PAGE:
In this post I aim to refurbish a poor Game & Watch Donkey Kong that has been severly mistreated by a former owner. The classic handheld game from Nintendo was bought on Swedish Ebay together with two broken Gameboys, of which one is repaired (we will cover this in a later post). Anyway, the below pictures show the state of Donkey Kong when we recieved it:
The game had the following flaws:
- Wrong battery cover (poor fit + wrong color)
- The plastic tag that keeps the game “shut” is broken
- Worst of all: Someone has ripped away the back sticker and painted with black paint all over the game!
Initially, I did not want to paint the game, so I tried to dip it in alcohol to remove the pain. Ethanol does not dissolve plastic, but might remove ink. We won’t go into detail of how to open the game in this post, but it involves removing 9 + 9 screws plus de-solder two speaker cables. Remember: Long screws = external, short screws = internal. A more detailed guide to dissasemble the Game & Watch can be found on this site.
Sadly, the ink was heavily merged into the plastic, especially in the parts with rough surfaces. The result from the cleaning was not great, although the difference from the prior state was notable.
The inside of the game looked good though. All buttons and rubber pads were in good condition, they just needed some cleaning. Water and soap did wonders for the mechanical parts and screens (just don’t use too hot water on the screen parts since the thin plastic might bend). The order of the layers of the screen to remember for assembly is (from top to bottom):
If you assemble them in the wrong order, the screen will become dark. Below are the drying parts after cleaning. It felt extra good cleaning the small metal selection buttons for alarm, since they are so tiny so people usually use a ballot pen or similar to press them, which leads to ink on them.
The flat cable between the screens was undamaged. It is tricky to switch, but it can be repaired with copper tape, as showed in this Youtube video.
So, time for painting. First, I covered the parts which should not be painted orange. Then I primed with “Uniform Grey” from Army Painter, which I use for priming Games Workshop Blood Bowl minatures. The closest orange color I found was car paint in Swedish “Biltema”. It has a slightly lighter tint than the original Donkey Kong color and the spray is not optimal for smaller surfaces since it is a little uneven and has a tendendy to drip. It worked ok when spraying in several thin layers though. I tried to use some filler on one of the scratched surfaces. It was slightly improved, but a finer filler would probably been giving a better result.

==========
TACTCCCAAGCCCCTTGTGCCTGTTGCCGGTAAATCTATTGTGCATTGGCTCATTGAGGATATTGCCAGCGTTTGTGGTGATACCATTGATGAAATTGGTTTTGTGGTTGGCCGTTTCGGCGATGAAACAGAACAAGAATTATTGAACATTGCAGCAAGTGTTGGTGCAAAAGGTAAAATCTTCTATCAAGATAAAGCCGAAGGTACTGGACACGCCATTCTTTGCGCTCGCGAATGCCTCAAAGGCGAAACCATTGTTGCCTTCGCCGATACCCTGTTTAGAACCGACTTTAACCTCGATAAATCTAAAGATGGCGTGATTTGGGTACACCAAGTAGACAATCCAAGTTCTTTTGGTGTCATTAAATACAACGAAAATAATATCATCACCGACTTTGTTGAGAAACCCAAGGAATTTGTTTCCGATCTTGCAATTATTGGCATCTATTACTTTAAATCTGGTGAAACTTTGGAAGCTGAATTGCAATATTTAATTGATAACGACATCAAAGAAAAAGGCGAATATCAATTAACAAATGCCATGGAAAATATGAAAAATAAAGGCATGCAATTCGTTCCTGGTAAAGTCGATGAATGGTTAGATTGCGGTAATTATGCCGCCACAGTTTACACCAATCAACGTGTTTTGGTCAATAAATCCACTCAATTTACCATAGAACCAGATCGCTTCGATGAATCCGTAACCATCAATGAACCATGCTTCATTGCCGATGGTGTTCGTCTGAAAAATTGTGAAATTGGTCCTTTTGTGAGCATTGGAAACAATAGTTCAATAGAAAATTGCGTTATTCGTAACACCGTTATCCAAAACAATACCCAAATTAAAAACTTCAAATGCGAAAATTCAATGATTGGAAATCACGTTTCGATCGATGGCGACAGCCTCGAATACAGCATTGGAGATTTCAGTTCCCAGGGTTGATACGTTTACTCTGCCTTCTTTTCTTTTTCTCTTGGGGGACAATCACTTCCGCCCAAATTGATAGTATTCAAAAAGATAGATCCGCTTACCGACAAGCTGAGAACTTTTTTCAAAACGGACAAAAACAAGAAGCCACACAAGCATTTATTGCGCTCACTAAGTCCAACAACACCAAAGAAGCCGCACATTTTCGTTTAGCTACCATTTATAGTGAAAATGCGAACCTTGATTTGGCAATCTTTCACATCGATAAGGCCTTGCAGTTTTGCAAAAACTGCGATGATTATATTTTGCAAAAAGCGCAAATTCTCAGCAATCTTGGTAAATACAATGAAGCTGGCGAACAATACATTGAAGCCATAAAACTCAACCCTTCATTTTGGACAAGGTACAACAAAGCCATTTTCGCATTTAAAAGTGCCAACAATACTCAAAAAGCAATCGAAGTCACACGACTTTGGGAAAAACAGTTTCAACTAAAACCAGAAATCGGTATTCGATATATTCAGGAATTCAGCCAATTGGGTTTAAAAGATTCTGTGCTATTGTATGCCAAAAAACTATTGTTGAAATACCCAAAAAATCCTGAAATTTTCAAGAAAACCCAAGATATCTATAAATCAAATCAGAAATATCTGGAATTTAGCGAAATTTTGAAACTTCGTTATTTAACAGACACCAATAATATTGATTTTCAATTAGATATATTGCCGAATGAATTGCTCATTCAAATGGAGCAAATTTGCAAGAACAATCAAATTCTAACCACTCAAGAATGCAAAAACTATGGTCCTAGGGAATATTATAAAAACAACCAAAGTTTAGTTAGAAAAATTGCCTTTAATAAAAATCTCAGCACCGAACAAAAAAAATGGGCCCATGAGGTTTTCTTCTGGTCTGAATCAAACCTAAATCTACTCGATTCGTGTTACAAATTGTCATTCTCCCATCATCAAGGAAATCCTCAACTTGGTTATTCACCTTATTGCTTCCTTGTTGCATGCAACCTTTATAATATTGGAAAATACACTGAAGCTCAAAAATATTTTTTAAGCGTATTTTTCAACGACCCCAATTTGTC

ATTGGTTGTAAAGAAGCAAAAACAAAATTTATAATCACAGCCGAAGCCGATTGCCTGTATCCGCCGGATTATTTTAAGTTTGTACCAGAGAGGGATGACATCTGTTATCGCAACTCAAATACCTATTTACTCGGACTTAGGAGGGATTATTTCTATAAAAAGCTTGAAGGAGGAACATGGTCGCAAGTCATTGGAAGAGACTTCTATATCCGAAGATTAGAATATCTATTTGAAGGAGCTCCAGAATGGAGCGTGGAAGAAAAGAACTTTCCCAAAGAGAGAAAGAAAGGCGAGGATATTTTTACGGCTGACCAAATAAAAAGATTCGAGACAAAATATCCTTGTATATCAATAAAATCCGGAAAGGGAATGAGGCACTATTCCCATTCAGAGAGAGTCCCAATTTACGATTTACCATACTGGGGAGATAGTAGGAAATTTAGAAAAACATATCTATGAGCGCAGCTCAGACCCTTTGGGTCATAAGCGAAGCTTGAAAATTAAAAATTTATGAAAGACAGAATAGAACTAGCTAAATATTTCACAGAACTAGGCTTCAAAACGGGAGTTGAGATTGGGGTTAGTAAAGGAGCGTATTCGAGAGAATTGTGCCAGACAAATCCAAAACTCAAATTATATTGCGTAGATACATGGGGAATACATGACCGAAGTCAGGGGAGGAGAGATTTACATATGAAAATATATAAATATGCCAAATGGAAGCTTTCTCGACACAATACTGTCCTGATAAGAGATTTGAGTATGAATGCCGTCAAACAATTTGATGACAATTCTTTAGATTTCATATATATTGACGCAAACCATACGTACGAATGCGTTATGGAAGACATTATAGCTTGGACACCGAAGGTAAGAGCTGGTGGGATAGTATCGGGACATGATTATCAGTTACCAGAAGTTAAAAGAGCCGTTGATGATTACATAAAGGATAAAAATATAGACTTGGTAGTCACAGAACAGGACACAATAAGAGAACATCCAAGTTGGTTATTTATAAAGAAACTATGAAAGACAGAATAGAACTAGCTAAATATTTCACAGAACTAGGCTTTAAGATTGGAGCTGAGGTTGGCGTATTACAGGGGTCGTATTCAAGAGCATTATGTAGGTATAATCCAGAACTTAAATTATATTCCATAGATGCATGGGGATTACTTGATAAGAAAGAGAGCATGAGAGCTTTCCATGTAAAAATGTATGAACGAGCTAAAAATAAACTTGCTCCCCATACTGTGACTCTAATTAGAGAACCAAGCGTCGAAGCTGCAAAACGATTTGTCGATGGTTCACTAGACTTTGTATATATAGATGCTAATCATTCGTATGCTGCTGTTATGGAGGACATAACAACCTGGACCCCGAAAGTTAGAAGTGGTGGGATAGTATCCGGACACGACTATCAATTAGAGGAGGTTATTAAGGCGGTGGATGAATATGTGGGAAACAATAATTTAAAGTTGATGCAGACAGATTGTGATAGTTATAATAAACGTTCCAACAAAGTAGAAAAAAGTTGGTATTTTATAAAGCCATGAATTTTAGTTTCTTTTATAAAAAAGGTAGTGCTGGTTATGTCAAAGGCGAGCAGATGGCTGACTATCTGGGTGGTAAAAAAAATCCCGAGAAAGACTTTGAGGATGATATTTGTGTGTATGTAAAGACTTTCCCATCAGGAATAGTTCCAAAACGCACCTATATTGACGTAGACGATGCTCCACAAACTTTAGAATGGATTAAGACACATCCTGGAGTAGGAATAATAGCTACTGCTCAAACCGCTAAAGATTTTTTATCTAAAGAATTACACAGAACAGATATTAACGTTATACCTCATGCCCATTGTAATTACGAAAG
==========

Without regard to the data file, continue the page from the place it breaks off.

After painting, it was time to reassembly the game. Don’t forget to solder the speaker wires if you do this! Then, two LR44-batteries were inserted to make sure everything looked ok on the screens. Perfect!
Finally, I needed a way to recreate the label at the back of the game. I found a scanned Donkey Kong game online (thank you Retro Video Gaming!). It was a bit tricky to find a business who could print tailor-made vinyl stickers (I don’t own a photo-printer), but I found a solution at stickerapp.se. Good think I ordered four stickers next to each other since the first one was accidentally placed upside down and the other failed as well. The third sticker turned out very well!
The final result below is not perfect, but far much of an improvement than the state the game was in when I received it. A few things remain before I would call it a complete success though:
- 3D-print a new battery cover.
- Some small color improvements.
- Remove color more precise from the metal surfaces.
- Find a solution for the broken plastic piece that keeps the game together when closed.
To summarize, this was a fun little project where anything basically would be an improvement from the initial state of the game when I recieved it. Sure, there is a point in keeping old games in their original state, but in this case, I believe it was the right choice to refurbish the Game & Watch Donkey Kong to a more suiting cosmetic state.